"We're leaving Jason. Say 'Goodbye' to your little friends."
When I was 7, we moved and I left my friends behind. We moved again when I was 8. And at 9. And at 10. After a while, I realized that trying to make lasting friendships was useless and so I just stopped trying. Read more [+/-]
Coincidentally, I ended up where I started and saw the kids I haven't seen in 4 years. By that time, everyone had formed their clique and best friend status had been established; I was the kid that left after first grade.
Being in elementary school without a best friend was hard for me. When my sixth grade teacher asked us to describe our best friend's hobbies, it struck me that I didn't know who to write about. I randomly chose a friend, C., knowing full well he wasn't writing about me. I was sure no one wrote about me. I don't think I've ever felt more alone.
I blindly chose to attend the same Junior High as C. because I didn't want to lose his friendship, as did his best friend. In Junior High, I was able to accept not being C.'s best friend because I had made lasting friendships; I had known 5 friends for three consecutive years! That was a record. I even decided to invite R. and G. over to my place.
I lived in a small studio apartment in Chinatown with two, sometimes three, other family members. Hanging out at my apartment meant taking turns sitting in a corner nook to play video games. Needless to say, I didn't host many sleepovers. G. lived in a bigger apartment, so after the first visit, he declined any future invitations. However, R. was always willing, even asking on several occasions. "Finally, I'll have a best friend," I hoped.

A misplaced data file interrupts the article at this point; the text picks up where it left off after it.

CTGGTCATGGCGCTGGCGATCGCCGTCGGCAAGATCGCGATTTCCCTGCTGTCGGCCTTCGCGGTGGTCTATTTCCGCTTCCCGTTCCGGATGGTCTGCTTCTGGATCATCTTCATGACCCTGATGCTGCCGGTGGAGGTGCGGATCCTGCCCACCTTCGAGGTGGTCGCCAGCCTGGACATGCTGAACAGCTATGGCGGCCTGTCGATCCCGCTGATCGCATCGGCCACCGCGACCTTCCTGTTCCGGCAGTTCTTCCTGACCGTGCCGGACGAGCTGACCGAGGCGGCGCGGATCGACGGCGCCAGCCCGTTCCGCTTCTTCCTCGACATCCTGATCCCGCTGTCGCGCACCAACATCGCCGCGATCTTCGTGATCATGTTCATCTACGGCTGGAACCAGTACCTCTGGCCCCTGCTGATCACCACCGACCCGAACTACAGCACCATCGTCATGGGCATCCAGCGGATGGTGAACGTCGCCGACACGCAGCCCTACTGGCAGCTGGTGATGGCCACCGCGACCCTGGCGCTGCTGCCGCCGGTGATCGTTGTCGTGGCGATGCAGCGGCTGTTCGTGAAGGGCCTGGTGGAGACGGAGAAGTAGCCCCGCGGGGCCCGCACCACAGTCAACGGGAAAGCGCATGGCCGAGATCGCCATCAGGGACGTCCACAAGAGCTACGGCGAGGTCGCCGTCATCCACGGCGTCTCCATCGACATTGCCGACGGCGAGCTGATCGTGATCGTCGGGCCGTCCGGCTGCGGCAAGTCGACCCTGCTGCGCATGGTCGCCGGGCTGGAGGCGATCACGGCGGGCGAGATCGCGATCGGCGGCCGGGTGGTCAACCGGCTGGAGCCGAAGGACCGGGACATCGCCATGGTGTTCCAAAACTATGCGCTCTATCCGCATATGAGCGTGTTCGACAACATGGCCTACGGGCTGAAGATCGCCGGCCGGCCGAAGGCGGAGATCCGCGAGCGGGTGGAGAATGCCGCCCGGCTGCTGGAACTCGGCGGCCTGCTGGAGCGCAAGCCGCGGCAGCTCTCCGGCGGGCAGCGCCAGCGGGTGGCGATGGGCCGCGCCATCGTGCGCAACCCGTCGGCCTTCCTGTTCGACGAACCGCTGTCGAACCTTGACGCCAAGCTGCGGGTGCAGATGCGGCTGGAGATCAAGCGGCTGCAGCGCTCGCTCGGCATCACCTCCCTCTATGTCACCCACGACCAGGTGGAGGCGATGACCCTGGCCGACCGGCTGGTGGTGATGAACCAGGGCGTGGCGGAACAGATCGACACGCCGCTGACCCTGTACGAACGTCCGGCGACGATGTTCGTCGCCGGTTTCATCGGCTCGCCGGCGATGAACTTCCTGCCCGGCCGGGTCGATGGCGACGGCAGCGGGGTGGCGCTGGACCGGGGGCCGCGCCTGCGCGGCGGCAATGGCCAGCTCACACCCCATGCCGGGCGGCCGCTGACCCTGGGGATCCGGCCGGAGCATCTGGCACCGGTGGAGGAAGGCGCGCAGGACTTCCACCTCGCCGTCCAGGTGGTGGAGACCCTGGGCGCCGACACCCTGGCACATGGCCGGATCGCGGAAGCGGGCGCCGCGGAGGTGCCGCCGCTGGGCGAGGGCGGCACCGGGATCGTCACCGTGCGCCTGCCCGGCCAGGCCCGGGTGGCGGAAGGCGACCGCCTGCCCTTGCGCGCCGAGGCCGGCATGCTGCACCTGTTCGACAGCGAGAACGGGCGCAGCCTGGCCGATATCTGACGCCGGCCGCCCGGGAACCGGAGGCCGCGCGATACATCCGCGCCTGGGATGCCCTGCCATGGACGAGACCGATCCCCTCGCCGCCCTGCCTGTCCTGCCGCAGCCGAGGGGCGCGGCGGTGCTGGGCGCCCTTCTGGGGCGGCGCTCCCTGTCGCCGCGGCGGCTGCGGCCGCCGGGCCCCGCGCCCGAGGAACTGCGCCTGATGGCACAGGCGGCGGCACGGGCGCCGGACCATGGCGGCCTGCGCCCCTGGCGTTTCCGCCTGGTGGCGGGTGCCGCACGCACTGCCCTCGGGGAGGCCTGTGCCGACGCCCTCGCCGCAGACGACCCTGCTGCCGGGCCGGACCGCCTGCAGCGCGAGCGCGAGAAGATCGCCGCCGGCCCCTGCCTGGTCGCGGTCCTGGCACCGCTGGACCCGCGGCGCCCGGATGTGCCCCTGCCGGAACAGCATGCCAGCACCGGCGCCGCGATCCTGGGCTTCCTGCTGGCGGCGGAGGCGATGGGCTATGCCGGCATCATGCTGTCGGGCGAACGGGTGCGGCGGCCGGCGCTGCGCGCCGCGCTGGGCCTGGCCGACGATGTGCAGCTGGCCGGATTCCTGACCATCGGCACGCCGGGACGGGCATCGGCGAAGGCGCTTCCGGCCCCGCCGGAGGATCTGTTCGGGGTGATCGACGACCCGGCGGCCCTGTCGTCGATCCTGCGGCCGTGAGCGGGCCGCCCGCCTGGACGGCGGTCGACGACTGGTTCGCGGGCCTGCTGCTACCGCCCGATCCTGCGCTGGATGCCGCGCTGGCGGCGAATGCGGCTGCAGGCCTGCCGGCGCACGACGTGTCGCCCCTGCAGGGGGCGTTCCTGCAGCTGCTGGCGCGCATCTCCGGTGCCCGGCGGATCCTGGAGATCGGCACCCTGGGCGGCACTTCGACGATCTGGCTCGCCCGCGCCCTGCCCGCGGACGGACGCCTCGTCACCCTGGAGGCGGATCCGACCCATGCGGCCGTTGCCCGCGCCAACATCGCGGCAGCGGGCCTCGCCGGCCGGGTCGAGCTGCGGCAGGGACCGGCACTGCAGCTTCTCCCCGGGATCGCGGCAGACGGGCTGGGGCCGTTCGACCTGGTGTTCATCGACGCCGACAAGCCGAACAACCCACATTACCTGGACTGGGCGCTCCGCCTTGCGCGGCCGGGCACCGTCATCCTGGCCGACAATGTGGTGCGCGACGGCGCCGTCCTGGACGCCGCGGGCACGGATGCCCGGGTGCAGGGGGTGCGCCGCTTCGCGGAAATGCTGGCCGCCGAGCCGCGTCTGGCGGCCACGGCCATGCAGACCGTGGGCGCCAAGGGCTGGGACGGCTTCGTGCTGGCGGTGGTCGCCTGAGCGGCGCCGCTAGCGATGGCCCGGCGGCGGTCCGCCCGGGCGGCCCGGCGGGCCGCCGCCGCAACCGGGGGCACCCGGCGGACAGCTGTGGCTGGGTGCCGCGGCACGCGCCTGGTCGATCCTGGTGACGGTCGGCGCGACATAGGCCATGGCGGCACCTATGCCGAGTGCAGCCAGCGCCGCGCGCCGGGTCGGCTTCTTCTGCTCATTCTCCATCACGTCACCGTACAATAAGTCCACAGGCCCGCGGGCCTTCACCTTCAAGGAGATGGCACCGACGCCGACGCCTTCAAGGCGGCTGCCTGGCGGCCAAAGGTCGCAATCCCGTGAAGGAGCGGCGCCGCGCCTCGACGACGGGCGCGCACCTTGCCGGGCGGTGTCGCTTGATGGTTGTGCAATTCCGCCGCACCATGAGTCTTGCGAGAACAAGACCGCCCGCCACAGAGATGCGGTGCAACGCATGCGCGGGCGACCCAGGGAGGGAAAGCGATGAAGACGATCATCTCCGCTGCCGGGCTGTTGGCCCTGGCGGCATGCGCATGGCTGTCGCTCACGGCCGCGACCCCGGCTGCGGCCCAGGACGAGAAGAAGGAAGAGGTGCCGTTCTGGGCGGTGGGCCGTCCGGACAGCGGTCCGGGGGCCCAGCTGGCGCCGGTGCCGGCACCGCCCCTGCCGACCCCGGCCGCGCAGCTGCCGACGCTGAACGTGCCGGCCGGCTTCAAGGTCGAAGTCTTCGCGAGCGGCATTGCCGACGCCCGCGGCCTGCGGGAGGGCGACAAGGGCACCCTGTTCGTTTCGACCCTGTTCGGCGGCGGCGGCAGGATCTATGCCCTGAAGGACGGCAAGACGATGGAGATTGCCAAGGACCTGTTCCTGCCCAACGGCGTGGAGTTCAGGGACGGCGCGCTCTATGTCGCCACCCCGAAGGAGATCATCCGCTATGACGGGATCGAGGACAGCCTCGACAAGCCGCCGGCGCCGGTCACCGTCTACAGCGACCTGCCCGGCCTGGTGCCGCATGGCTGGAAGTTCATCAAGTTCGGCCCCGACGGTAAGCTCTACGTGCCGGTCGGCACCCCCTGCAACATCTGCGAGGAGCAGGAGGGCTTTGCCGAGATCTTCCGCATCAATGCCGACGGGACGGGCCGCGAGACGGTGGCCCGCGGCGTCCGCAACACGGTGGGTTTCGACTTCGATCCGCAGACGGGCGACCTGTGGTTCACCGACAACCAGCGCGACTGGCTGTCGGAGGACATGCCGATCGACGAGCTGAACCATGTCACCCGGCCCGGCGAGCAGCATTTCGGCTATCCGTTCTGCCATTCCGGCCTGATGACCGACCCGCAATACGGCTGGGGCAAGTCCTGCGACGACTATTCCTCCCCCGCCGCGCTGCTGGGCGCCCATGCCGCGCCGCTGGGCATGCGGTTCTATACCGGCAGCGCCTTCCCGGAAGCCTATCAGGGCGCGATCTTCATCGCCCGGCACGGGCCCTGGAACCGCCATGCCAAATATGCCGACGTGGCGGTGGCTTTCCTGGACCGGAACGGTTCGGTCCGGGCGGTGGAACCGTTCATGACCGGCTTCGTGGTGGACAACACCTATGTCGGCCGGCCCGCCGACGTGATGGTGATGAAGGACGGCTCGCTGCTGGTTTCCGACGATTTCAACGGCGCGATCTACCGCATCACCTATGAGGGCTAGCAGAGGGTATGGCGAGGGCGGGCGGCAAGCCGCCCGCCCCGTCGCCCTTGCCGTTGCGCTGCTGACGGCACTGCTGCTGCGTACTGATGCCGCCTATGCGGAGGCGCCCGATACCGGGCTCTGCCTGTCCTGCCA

"Did you take the money?" my mom asked. I had no idea what she was talking about, so she accused R. of stealing it. Being so close to best friend status, I adamantly defended him. It wasn't until my grandmother interjected that she witnessed him stealing from the apartment did I realize it might have been him. She had kept it to herself at first because she thought my happiness was more important than a silly pencil sharpener.
I didn't believe her. R. wanted to be my best friend; he took the pencil sharpener because he thought I said he could. So I asked, "Did you take my pencil sharpener?" With a straight face, he lied, "No." I felt sick, betrayed. R. wanted to be my friend because I was oblivious to his thieving; that's why he'd ask if he could come over.
What's worse is that I didn't have the courage to tell our mutual friends. It would force them to pick sides and I was scared they would pick him; they had known him longer and they didn't invite him to their house anyway, so why would they care? After all, I was the kid that left after first grade and R. was better at basketball.
Eventually, we got most of the money back from R. We never spoke to each other after that and it took a toll on my other friendships; I started developing friendship/trust issues. It didn't matter though; I wasn't allowed to invite anyone else over anyway.